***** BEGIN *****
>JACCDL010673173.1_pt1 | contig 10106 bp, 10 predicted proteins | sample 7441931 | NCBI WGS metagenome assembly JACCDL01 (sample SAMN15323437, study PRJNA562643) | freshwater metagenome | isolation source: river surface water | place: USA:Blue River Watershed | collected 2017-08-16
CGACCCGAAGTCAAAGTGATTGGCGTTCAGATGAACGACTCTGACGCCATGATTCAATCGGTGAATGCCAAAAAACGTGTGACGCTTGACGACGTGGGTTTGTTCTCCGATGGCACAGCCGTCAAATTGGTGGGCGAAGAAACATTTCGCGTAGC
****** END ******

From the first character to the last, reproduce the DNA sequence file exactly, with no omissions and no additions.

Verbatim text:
>JACCDL010673173.1_pt1 | contig 10106 bp, 10 predicted proteins | sample 7441931 | NCBI WGS metagenome assembly JACCDL01 (sample SAMN15323437, study PRJNA562643) | freshwater metagenome | isolation source: river surface water | place: USA:Blue River Watershed | collected 2017-08-16
CGACCCGAAGTCAAAGTGATTGGCGTTCAGATGAACGACTCTGACGCCATGATTCAATCGGTGAATGCCAAAAAACGTGTGACGCTTGACGACGTGGGTTTGTTCTCCGATGGCACAGCCGTCAAATTGGTGGGCGAAGAAACATTTCGCGTAGC